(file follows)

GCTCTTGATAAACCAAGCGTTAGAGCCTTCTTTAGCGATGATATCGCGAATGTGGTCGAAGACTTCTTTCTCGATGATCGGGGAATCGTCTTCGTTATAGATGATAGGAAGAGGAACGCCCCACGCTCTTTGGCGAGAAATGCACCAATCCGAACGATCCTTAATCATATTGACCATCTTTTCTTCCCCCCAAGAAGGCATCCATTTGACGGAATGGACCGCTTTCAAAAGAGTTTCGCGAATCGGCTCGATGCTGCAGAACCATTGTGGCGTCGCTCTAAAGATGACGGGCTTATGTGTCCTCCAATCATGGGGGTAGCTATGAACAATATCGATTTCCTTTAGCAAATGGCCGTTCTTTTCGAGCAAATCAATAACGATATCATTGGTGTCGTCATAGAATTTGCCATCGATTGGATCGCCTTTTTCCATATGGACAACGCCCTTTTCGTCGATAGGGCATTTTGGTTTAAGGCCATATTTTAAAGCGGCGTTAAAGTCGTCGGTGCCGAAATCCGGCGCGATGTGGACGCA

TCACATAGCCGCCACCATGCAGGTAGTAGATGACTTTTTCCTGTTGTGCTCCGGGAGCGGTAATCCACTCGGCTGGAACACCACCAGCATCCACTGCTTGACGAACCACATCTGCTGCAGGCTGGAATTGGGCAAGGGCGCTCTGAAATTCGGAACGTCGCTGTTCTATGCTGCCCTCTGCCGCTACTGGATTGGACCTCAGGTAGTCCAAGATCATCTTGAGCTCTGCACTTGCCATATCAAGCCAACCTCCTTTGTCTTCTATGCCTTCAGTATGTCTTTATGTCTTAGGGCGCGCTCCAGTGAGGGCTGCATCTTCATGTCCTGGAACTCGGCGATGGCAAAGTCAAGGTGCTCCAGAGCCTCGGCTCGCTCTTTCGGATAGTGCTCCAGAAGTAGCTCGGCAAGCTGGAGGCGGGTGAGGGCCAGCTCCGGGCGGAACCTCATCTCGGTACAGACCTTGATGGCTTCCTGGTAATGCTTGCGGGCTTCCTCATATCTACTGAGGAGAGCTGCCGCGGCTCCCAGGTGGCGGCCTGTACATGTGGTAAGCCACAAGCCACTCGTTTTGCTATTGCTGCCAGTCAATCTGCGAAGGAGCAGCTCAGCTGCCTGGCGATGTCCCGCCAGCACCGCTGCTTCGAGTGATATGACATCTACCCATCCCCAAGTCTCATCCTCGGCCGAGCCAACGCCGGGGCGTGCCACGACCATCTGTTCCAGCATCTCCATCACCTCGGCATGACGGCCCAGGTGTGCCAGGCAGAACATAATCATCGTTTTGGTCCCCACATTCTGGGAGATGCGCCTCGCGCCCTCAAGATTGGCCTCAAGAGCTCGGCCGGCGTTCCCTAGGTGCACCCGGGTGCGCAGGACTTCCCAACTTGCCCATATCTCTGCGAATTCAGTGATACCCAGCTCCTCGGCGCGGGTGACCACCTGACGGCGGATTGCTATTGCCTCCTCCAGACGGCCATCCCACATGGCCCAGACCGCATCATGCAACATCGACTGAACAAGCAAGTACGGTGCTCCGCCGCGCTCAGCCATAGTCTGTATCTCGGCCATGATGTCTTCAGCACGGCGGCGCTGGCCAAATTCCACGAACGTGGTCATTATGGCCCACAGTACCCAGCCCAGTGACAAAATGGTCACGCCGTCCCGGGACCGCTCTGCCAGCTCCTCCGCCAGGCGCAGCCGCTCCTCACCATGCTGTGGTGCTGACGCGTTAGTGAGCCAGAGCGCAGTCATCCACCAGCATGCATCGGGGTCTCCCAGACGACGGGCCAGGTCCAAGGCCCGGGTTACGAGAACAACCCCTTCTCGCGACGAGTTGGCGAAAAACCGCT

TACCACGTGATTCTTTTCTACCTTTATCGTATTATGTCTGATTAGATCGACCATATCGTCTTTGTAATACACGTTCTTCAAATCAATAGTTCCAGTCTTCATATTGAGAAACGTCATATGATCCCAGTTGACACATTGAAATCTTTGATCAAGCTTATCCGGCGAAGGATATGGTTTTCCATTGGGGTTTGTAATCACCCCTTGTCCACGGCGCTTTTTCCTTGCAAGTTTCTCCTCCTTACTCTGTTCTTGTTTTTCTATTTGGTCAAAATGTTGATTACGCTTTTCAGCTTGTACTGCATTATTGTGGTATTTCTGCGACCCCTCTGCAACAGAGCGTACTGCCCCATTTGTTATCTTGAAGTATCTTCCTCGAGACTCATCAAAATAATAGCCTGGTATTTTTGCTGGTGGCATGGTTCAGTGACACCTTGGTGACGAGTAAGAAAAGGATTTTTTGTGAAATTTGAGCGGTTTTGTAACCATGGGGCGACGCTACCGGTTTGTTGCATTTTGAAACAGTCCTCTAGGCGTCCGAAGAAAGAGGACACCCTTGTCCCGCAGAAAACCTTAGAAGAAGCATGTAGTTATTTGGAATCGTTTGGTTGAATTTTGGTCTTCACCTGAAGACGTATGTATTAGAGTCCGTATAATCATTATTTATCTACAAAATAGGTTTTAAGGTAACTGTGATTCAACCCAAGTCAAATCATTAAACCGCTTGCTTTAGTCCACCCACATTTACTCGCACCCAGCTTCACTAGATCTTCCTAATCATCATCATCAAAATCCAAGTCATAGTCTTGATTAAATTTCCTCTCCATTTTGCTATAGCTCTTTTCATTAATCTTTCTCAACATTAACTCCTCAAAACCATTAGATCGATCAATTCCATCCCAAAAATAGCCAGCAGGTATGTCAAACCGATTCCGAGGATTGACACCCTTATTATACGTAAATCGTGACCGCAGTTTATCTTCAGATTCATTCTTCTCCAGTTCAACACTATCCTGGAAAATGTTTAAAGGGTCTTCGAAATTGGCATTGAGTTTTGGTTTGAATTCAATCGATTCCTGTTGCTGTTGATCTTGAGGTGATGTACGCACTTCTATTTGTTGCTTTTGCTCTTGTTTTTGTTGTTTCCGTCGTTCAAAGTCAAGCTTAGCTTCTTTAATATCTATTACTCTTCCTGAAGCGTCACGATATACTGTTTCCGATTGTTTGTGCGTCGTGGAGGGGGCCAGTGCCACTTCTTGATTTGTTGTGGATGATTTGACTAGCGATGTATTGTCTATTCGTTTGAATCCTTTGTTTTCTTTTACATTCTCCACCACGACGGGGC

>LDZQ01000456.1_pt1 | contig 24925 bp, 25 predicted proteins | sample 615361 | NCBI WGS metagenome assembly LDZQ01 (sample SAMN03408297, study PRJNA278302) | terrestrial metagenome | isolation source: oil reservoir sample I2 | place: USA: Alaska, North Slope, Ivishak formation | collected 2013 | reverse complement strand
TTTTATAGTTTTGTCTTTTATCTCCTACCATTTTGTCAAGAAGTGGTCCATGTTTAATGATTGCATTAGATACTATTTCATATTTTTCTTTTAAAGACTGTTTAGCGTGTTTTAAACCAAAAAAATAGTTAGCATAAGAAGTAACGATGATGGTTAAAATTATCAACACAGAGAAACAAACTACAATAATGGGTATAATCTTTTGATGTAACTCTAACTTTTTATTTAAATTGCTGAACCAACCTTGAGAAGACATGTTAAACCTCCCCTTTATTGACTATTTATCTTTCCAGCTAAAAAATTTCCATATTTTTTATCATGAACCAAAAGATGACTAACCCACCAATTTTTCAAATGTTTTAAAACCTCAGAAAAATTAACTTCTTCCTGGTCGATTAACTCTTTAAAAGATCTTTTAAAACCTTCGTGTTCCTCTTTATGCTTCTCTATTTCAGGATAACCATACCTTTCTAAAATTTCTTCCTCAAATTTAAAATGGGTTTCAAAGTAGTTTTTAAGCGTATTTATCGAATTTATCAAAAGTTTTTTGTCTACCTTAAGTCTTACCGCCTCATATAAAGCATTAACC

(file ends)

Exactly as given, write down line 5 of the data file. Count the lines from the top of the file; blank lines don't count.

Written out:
TTTTATAGTTTTGTCTTTTATCTCCTACCATTTTGTCAAGAAGTGGTCCATGTTTAATGATTGCATTAGATACTATTTCATATTTTTCTTTTAAAGACTGTTTAGCGTGTTTTAAACCAAAAAAATAGTTAGCATAAGAAGTAACGATGATGGTTAAAATTATCAACACAGAGAAACAAACTACAATAATGGGTATAATCTTTTGATGTAACTCTAACTTTTTATTTAAATTGCTGAACCAACCTTGAGAAGACATGTTAAACCTCCCCTTTATTGACTATTTATCTTTCCAGCTAAAAAATTTCCATATTTTTTATCATGAACCAAAAGATGACTAACCCACCAATTTTTCAAATGTTTTAAAACCTCAGAAAAATTAACTTCTTCCTGGTCGATTAACTCTTTAAAAGATCTTTTAAAACCTTCGTGTTCCTCTTTATGCTTCTCTATTTCAGGATAACCATACCTTTCTAAAATTTCTTCCTCAAATTTAAAATGGGTTTCAAAGTAGTTTTTAAGCGTATTTATCGAATTTATCAAAAGTTTTTTGTCTACCTTAAGTCTTACCGCCTCATATAAAGCATTAACC